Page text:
Zyxel Multy X Review – We test a new mesh router that outperforms every model we’ve ever tested
Mesh routers are a relatively new way of solving the perennial problem of weak Wi-Fi. Such systems consist of two or more units – each one a router in its own right – using a strong, dedicated connection to create a series of seamless hotspots around your house. The aim is to provide blanket coverage for the entire property, rather than the traditional router system which amplifies the signal from the entry point of your internet connection, producing diminishing returns as you move further away from the main router and the original signal grows weaker as walls, ceilings and floors act as obstacles.
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A generous four ports on each unit mean you can attach up to seven wired devices without needing any extra hardware
Zyxel Multy X Review: Design and performance
A few months on, Zyxel has joined the fray with its Multy X. Compared with BT’s stylish discs and Google Wifi’s dinky cylinders, Zyxel’s bulging Multy X modules look a bit cheap. With a sizable footprint of 236 x 178mm, they take up more shelf space than their rivals. However, these nodes are large for a reason: each one crams in a dedicated 4×4 antenna array to boost the connection between the two units, providing a huge theoretical bandwidth of 1,733Mbps. Alongside are separate 2×2 arrays to connect with your individual Wi-Fi devices.
In practical terms, this means that communication between the nodes is faster and stronger, with more reach, than most other mesh systems. In our test house, we were able to connect the primary unit to the modem in the living room, place the other one in a far distant utility room at the rear of the house, and still – according to the signal meter that’s built into the Multy X smartphone app – enjoy a “perfect” connection between the two.
This translated into some seriously impressive wireless coverage. No matter where we roamed in and around the house, we enjoyed the kind of blazing speeds that had previously only been attainable when sitting right next to our existing router. Even on the slower 2.4GHz band, the connection topped 5MB/s almost everywhere in the building.
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This alone is enough to earn the Multy X a warm recommendation, but there’s more good news. Most mesh units only provide two Gigabit Ethernet ports, which isn’t enough for a system that aims to replace your router. The Multy X shows how it should be done, offering a generous four ports on each unit, so you can attach up to seven wired devices without needing any extra hardware. It’s a shame, however, that the units’ USB 2 ports don’t currently do anything – it would be an asset if you could connect an external hard drive, for example – but Zyxel says the connector is “reserved for future usage”, and we suggest you don’t hold your breath.
Zyxel Multy X Review: Simple tools and useful extras
Unlike some of its rivals, splitting the 2.4GHz and 5GHz wireless bands into separate networks is as easy as flipping a switch in the Multy X app.
By default, the 5GHz network is distinguished by having a ‘.speed’ suffix for its SSID, but you can change it to whatever you like. The parental controls are very simple to use and let you schedule internet access for single devices or groups.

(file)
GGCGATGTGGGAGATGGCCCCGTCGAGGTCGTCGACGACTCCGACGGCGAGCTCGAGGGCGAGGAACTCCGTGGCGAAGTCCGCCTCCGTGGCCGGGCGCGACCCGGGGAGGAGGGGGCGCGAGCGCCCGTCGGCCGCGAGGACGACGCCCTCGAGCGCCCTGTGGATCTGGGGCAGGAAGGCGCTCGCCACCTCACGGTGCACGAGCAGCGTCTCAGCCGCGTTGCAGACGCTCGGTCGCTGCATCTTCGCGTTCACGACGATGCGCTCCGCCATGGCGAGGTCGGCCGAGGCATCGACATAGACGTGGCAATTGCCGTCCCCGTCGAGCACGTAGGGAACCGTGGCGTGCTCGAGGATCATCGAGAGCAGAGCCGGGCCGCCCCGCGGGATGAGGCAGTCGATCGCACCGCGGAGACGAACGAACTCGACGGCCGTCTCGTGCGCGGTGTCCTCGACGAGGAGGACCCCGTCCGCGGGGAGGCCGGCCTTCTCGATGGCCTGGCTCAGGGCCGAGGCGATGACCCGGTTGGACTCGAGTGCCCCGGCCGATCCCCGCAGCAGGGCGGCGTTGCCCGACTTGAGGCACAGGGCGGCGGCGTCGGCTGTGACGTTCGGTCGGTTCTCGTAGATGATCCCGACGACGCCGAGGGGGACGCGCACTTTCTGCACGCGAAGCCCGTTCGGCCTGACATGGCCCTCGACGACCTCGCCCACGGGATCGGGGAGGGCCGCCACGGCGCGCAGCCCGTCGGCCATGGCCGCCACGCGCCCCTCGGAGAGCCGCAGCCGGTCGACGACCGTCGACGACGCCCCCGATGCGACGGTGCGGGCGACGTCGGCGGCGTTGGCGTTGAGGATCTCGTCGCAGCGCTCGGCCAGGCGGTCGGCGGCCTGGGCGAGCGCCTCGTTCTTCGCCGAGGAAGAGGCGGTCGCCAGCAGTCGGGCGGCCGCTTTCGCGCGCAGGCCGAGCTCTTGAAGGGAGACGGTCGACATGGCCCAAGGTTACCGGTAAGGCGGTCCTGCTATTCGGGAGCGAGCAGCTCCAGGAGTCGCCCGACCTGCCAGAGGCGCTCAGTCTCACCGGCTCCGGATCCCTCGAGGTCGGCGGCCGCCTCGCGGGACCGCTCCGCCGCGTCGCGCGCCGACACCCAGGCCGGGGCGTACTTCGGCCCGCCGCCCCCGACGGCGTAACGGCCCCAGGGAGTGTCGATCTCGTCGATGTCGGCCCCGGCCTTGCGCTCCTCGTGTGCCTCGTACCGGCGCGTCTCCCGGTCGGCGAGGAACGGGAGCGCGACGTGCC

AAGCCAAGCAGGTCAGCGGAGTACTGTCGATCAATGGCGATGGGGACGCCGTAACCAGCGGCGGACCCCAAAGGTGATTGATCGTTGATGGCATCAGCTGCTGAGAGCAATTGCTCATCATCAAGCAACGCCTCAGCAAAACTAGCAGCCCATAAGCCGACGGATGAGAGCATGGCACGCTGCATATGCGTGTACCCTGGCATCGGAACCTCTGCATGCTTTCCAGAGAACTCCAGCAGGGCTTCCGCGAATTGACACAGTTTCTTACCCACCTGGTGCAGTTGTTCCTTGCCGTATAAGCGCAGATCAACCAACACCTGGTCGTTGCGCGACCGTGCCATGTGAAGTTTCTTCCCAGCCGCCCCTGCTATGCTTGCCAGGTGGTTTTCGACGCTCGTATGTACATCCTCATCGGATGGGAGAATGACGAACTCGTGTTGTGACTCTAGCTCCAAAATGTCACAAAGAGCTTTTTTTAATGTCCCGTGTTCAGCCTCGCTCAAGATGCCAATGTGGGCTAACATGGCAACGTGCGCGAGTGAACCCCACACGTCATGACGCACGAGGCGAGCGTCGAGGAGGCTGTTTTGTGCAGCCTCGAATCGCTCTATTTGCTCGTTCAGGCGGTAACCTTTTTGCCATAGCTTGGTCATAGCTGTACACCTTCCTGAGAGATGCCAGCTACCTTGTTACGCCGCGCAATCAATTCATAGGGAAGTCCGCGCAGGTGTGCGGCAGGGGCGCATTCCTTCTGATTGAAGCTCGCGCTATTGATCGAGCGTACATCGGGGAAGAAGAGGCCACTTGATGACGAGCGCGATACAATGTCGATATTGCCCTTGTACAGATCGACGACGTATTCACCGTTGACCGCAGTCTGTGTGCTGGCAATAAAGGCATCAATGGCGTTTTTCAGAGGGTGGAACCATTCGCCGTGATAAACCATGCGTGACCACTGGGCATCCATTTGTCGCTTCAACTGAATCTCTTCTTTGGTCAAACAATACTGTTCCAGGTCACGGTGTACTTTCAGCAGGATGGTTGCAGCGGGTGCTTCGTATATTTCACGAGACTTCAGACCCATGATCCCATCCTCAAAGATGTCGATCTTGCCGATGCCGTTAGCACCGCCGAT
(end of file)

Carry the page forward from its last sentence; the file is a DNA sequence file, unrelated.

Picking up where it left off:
Another bonus is that the Multy X system works with Alexa. If you have an Amazon Echo device, you can verbally instruct it to disable the guest network, test your internet speed or temporarily suspend internet access. Sadly, you can’t reboot the router with a voice command but if your internet is glitching, Alexa probably won’t be working anyway.
Zyxel Multy X Review: Considerations
The Multy X gets a lot right, but it also has a few foibles. You’re stuck with a custom IP range (196.168.212.x) which is frustrating if you prefer to set up your IP addresses how you like them. And, like Google Wifi, you can inspect your connected devices but you can’t blacklist any that shouldn’t be there. You can cut off their internet access but they can still talk to other devices on your network.
Be warned that while the smartphone app is capable, it’s also irritatingly slow: as you tap around its various pages, you’re frequently left staring at a spinning wheel for five seconds or more while the app scans the nodes for whatever information it needs. You can’t even work around the issue by using the web interface, because there isn’t one – if you visit the gateway in your web browser, you will be greeted with a terse “not found” error.
A final caveat is that the Multy X doesn’t operate as a true mesh network – it uses a ‘star’ configuration in which all nodes talk directly to the router. An update is promised this month that will add support for daisy-chained configurations, but if you were thinking of investing in additional units then be warned that, as things stand, they may not extend the system’s range by as much as you might hope.
Zyxel Multy X Review: PRODUCT INFO
- Qualcomm IPQ4019 quad-core processor
- 512MB of RAM
- 802.11b/g/n Wi-Fi on 2.4GHz band; 802.Ha/n/ac on 5GHz band
- 4 x Gigabit Ethernet ports per unit
- Guest Wi-Fi
- Parental control
- Compatible with Amazon Alexa
- Mobile app supports iOS 9 or better and Android 5.0 or better
- 256 x 178 x 51.5mm
Zyxel Multy X Review: SPECIFICATIONS
– Great value for money
– Brilliant performance
– Slightly quirky controls – Unattractive units
BT Whole Home Wifi
Zyxel Multy X Review: Verdict
As long as you don’t live in an absolutely massive home requiring several chained units to extend your Wi-Fi to far-flung corners, the Zyxel Multy X is a great system. Its two units are reasonably priced, delivering excellent speeds and impressive coverage.
It’s not the most aesthetically pleasing kit, but it’s affordable, effective and the extra Ethernet ports are a welcome addition.